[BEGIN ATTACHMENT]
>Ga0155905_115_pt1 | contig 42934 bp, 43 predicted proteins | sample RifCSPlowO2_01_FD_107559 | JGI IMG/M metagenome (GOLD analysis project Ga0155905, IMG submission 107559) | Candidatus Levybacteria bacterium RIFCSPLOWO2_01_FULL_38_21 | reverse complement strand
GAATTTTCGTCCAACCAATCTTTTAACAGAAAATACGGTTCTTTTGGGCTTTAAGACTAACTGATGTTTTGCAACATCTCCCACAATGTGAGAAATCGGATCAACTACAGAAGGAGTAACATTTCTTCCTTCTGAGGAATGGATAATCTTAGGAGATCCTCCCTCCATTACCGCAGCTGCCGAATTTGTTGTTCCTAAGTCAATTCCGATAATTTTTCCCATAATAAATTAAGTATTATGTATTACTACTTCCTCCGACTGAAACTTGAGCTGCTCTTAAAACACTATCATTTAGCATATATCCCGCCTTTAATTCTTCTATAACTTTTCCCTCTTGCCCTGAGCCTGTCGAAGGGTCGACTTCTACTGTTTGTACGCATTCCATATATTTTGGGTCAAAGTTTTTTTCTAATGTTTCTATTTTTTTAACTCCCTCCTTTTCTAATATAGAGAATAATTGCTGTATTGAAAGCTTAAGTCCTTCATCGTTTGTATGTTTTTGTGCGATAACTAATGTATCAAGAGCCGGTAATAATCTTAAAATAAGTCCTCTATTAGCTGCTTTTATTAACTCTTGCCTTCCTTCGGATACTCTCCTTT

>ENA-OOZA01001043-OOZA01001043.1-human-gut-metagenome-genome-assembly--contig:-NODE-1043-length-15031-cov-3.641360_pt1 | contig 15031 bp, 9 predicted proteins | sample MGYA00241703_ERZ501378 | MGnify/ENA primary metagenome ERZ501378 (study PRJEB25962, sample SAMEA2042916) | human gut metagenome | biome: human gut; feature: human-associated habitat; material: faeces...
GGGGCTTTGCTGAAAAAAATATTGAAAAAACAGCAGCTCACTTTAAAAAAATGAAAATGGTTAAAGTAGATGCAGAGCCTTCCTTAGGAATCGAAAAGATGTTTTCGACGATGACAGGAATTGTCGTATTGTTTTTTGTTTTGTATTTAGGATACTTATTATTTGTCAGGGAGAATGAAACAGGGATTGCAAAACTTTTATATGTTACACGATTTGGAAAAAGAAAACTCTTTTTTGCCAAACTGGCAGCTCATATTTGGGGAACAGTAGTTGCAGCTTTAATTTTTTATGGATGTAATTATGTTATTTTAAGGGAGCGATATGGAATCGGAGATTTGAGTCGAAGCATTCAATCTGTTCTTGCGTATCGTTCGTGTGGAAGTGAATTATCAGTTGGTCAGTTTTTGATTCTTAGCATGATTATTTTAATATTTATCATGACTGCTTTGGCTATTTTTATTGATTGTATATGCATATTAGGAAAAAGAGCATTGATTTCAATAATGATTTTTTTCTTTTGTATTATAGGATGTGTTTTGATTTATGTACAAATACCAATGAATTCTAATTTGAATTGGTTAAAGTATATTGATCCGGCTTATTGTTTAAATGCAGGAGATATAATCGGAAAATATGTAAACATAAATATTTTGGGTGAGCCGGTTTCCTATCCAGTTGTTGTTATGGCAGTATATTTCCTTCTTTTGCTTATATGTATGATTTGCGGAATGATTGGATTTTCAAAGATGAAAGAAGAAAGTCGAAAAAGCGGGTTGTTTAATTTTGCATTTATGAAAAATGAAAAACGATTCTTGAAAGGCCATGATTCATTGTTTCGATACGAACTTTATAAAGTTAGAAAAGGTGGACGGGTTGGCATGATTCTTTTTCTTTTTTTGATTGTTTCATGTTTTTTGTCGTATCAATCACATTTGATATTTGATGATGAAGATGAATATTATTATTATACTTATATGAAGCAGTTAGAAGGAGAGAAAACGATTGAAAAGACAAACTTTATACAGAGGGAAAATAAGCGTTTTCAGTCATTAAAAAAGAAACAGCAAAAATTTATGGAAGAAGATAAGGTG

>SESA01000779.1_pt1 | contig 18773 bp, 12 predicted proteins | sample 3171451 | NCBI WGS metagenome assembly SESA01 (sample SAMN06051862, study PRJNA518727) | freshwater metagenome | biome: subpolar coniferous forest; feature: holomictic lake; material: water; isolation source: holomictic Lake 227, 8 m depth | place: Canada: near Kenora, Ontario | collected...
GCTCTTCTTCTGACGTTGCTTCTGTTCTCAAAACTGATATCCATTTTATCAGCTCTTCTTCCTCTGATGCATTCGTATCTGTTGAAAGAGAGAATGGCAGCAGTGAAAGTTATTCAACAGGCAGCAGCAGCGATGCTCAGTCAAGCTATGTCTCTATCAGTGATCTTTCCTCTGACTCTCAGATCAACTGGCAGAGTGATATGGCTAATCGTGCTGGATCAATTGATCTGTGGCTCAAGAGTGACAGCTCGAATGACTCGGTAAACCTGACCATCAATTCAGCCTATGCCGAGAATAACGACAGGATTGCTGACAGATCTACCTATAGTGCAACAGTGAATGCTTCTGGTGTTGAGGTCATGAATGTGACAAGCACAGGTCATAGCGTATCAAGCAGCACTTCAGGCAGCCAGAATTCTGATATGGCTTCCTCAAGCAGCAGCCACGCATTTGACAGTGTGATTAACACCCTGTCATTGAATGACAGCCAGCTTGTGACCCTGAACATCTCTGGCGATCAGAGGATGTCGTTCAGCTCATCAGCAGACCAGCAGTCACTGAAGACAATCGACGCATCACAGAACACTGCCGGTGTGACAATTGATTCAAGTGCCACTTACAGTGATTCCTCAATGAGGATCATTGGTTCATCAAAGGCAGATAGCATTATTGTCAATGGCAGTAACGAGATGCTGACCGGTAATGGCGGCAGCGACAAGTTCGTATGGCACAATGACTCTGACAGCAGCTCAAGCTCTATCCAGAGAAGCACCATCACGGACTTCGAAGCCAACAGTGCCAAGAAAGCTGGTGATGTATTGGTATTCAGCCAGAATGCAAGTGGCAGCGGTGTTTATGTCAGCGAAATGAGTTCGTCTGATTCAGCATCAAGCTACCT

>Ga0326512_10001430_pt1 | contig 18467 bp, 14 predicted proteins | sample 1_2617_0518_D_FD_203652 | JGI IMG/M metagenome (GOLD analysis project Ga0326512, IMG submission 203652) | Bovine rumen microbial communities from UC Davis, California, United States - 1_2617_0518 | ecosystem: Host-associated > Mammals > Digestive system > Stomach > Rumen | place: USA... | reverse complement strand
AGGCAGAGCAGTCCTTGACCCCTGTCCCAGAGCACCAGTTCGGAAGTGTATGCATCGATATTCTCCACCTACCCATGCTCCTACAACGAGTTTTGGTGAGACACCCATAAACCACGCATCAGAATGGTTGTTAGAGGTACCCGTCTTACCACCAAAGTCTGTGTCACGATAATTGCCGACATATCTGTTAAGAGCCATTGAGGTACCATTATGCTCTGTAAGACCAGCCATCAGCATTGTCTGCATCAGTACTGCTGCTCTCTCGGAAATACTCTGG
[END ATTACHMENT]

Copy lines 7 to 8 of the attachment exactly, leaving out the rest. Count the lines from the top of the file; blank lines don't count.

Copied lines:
>Ga0326512_10001430_pt1 | contig 18467 bp, 14 predicted proteins | sample 1_2617_0518_D_FD_203652 | JGI IMG/M metagenome (GOLD analysis project Ga0326512, IMG submission 203652) | Bovine rumen microbial communities from UC Davis, California, United States - 1_2617_0518 | ecosystem: Host-associated > Mammals > Digestive system > Stomach > Rumen | place: USA... | reverse complement strand
AGGCAGAGCAGTCCTTGACCCCTGTCCCAGAGCACCAGTTCGGAAGTGTATGCATCGATATTCTCCACCTACCCATGCTCCTACAACGAGTTTTGGTGAGACACCCATAAACCACGCATCAGAATGGTTGTTAGAGGTACCCGTCTTACCACCAAAGTCTGTGTCACGATAATTGCCGACATATCTGTTAAGAGCCATTGAGGTACCATTATGCTCTGTAAGACCAGCCATCAGCATTGTCTGCATCAGTACTGCTGCTCTCTCGGAAATACTCTGG